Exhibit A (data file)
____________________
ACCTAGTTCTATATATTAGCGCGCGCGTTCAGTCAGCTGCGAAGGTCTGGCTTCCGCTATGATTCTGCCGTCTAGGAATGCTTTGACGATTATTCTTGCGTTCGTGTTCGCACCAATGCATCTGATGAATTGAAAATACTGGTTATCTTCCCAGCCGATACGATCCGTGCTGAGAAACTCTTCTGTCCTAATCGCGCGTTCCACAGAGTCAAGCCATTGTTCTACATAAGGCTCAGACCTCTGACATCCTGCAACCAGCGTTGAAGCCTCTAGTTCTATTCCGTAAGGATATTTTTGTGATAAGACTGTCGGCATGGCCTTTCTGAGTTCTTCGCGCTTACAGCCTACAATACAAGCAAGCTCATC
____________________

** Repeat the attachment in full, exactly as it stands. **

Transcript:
ACCTAGTTCTATATATTAGCGCGCGCGTTCAGTCAGCTGCGAAGGTCTGGCTTCCGCTATGATTCTGCCGTCTAGGAATGCTTTGACGATTATTCTTGCGTTCGTGTTCGCACCAATGCATCTGATGAATTGAAAATACTGGTTATCTTCCCAGCCGATACGATCCGTGCTGAGAAACTCTTCTGTCCTAATCGCGCGTTCCACAGAGTCAAGCCATTGTTCTACATAAGGCTCAGACCTCTGACATCCTGCAACCAGCGTTGAAGCCTCTAGTTCTATTCCGTAAGGATATTTTTGTGATAAGACTGTCGGCATGGCCTTTCTGAGTTCTTCGCGCTTACAGCCTACAATACAAGCAAGCTCATC